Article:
3 tablespoons molasses or golden syrup
coarse salt and freshly ground pepper, to taste
1 pound ground turkey
1/2 pound ground pork
1 small yellow onion, peeled and chopped
1 cup heavy cream
4 tablespoons breadcrumbs
⅓ cup chicken, turkey, beef or vegetable stock, ideally homemade or low-sodium store-bought (or water)
For the Sauce:
⅓ cup lingonberry preserves
1 tablespoon red-wine vinegar
1 tablespoon unsalted butter
dash of Worcestershire sauce, or to taste
Shred the cabbage in a food processor.
Heat oven to 350, preferably on convection.
Put a large pan over medium-high heat, and add the butter. When it starts to foam, add the cabbage and molasses, lower the heat to medium and sprinkle with salt. Cook slowly, stirring often, until all the liquid has evaporated and the cabbage is caramelized, approximately 20-25 minutes.
While the cabbage is cooking, lightly mix the meats in a large bowl, then add the onion, cream, breadcrumbs, salt and pepper. Mix again to combine.
When the cabbage is done, add about a third of it to the meat mixture, and mix to combine.
Grease an 8-inch-square or 8 x 10-inch baking pan, and transfer the meat mixture to it, spreading it out to cover the whole surface evenly.
Spread remaining cabbage over the meat, pour the stock or water over the top and place in the oven, on a parchment-lined baking sheet, to cook for approximately 40 to 45 minutes, or until the cabbage is very, very caramelized, almost dry and crunchy at the edges.
Allow it to sit for 10 minutes or so before serving.
While the meat and cabbage cooks, make the sauce. Heat lingonberry preserves, vinegar and butter in a small pot set over medium heat, then add Worcestershire sauce to taste. Serve alongside the kalpudding.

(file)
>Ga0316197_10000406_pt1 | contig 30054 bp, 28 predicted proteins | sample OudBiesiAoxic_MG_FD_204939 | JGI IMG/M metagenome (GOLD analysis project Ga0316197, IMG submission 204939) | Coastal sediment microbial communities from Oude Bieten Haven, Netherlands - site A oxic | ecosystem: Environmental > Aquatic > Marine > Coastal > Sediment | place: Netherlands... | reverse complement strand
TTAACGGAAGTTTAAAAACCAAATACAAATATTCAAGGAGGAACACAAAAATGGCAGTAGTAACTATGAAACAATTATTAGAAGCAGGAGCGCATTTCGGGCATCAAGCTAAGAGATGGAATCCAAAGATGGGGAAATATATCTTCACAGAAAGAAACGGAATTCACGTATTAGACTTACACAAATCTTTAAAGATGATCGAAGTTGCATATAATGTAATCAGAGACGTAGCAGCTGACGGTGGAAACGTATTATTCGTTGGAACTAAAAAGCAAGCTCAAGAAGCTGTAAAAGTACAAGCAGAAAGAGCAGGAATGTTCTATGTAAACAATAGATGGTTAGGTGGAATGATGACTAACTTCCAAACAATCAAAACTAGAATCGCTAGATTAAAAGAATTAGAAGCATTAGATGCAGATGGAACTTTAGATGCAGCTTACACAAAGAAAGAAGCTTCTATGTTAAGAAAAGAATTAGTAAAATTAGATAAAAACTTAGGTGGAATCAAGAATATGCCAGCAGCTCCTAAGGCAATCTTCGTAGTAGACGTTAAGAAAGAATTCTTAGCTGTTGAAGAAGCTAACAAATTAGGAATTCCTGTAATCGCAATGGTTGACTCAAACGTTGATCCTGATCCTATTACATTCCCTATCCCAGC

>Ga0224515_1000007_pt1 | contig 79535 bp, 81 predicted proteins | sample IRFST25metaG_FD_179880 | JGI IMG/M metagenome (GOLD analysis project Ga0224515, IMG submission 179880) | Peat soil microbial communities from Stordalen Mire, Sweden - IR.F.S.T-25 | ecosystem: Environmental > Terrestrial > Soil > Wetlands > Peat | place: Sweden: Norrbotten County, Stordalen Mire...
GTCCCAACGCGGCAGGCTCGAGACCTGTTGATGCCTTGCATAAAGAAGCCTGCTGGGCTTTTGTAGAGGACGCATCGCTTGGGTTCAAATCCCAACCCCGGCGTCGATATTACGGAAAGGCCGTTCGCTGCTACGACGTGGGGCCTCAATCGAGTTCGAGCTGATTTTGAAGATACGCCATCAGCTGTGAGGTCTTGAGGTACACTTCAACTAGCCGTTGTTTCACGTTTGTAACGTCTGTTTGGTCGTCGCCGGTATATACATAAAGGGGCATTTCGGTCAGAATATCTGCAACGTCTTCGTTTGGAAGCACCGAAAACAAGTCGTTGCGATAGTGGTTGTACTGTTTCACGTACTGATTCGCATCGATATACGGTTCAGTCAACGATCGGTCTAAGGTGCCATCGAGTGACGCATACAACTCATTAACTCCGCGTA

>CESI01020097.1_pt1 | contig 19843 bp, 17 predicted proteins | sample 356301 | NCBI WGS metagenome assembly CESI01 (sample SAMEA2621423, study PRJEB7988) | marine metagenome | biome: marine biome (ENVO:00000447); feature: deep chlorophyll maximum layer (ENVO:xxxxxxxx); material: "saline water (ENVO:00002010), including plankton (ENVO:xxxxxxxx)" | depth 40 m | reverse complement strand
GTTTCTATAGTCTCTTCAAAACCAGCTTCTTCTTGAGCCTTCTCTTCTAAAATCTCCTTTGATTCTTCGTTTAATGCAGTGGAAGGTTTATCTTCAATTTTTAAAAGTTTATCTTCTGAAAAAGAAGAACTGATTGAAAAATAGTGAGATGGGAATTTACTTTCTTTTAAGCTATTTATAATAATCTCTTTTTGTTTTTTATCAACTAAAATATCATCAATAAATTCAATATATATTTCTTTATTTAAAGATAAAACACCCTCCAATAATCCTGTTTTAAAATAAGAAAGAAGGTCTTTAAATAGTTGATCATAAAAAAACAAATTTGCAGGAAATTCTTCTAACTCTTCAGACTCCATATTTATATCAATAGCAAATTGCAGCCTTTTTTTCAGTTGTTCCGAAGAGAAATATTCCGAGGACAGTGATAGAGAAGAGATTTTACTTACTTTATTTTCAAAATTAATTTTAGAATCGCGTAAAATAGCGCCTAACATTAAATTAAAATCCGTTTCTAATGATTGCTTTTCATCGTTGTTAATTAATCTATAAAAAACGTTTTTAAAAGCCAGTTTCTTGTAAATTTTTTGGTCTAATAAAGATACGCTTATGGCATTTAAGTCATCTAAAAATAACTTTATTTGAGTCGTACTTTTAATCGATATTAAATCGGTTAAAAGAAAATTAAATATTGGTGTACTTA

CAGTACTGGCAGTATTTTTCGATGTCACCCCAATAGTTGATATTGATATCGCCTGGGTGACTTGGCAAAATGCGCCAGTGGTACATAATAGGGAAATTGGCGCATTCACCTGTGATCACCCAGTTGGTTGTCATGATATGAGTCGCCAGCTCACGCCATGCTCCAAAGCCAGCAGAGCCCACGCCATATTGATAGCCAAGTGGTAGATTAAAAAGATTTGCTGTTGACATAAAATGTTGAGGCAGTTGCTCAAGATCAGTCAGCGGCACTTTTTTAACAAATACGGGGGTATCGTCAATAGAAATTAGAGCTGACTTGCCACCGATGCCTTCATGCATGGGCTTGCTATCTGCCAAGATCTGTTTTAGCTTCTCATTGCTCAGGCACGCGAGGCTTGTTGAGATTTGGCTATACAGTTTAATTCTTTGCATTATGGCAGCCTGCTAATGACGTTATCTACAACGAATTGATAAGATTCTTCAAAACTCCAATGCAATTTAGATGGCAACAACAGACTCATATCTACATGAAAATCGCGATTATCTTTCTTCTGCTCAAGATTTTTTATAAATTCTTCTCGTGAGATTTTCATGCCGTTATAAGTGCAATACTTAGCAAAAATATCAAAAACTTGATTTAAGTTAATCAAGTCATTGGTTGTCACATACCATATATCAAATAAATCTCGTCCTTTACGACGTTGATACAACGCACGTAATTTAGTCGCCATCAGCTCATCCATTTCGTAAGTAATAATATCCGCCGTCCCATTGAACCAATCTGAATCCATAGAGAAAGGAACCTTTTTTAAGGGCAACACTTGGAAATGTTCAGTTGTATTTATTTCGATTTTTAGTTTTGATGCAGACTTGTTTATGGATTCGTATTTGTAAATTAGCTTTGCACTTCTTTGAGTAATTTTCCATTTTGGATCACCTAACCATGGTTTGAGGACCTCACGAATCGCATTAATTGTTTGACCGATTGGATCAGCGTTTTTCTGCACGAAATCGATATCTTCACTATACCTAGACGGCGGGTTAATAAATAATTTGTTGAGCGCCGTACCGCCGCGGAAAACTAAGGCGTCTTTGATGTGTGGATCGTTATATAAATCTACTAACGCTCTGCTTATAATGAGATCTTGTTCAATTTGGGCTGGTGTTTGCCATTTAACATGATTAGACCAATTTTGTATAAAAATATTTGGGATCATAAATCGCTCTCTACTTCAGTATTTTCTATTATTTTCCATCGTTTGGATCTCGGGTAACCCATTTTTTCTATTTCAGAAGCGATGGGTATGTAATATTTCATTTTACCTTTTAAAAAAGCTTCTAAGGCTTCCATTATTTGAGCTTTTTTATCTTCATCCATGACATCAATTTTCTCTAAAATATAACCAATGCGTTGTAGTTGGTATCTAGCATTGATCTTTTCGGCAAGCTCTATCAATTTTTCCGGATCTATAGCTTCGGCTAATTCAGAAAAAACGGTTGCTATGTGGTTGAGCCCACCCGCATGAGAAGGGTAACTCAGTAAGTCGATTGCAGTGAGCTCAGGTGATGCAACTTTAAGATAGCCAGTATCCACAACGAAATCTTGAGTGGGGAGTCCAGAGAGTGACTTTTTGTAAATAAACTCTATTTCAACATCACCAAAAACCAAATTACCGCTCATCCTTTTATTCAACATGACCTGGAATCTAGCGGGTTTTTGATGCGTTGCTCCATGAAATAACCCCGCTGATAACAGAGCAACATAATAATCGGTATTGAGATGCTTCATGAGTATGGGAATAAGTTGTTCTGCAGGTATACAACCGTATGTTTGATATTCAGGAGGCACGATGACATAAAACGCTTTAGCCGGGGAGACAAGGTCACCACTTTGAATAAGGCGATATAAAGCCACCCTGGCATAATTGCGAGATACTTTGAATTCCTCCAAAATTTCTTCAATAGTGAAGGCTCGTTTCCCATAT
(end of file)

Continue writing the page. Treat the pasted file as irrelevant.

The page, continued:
I’m sure you’ve rushed around the grocery store thinking you’ve purchased the necessary ingredients to throw together a “quick” weeknight meal. Right? I thought that was the case for me… When I started to prepare this dish, I realized that I had ground pork instead of pork sausage and butternut instead of kabocha squash. I’m blaming holiday stress and distraction. (Well, truth be told, the squash was a conscious substitution- no fabulous kabocha to be found.)
This recipe was adapted from Bon Appetit, contributed by Chris Morocco. I doubled the recipe, used ground pork instead of pork sausage (oops!), seasoned accordingly, butternut instead of kabocha squash, and cashews instead of peanuts. I also omitted the sugar. I roasted the squash instead of steaming and sautéing it. We let the dish stand alone, but it would also be wonderful accompanied by rice. Delicious!
Yield: 4 Servings
1 medium butternut or kabocha squash, cut into 1-inch pieces, approximately 4 cups
2 tablespoons extra virgin olive oil, divided
1 pound (80 percent lean) ground pork
1 tsp coarse salt, plus more for squash
1/2 tsp freshly ground black pepper, plus more for squash
dash or two of red pepper flakes, to taste
1 tsp dried oregano
1/2 tsp dried thyme
1/2 tsp paprika
6 garlic cloves, sliced
1 large shallot, chopped
2 serrano chiles, seeded and sliced
1 T finely grated peeled ginger root
1/4 cup fresh lime juice (from 1 large lime)
4 tsp fish sauce
4 scallions, thinly sliced
salted, roasted peanuts or cashews and chopped cilantro, for serving, as desired
Pre-heat oven to 425 degrees, preferably on convection roast.
Toss squash with 1 T olive oil and season liberally with salt and pepper. Place squash on a parchment paper-lined rimmed baking sheet and roast in the oven until tender, about 25 minutes. Let cool slightly.
Meanwhile, heat remaining 1 tablespoon of oil in a large skillet. Add pork, 1 teaspoon salt, 1/2 teaspoon ground pepper, red pepper flakes, oregano, thyme, and paprika; cook, breaking into large pieces and stirring occasionally, until browned and cooked through, about 5 minutes.
Add garlic, shallot, chiles, and ginger and cook, stirring often, just until softened, about 2 minutes.
Add roasted squash, lime juice, fish sauce, and scallions; toss to combine.
Serve stir-fry topped with nuts and cilantro, as desired.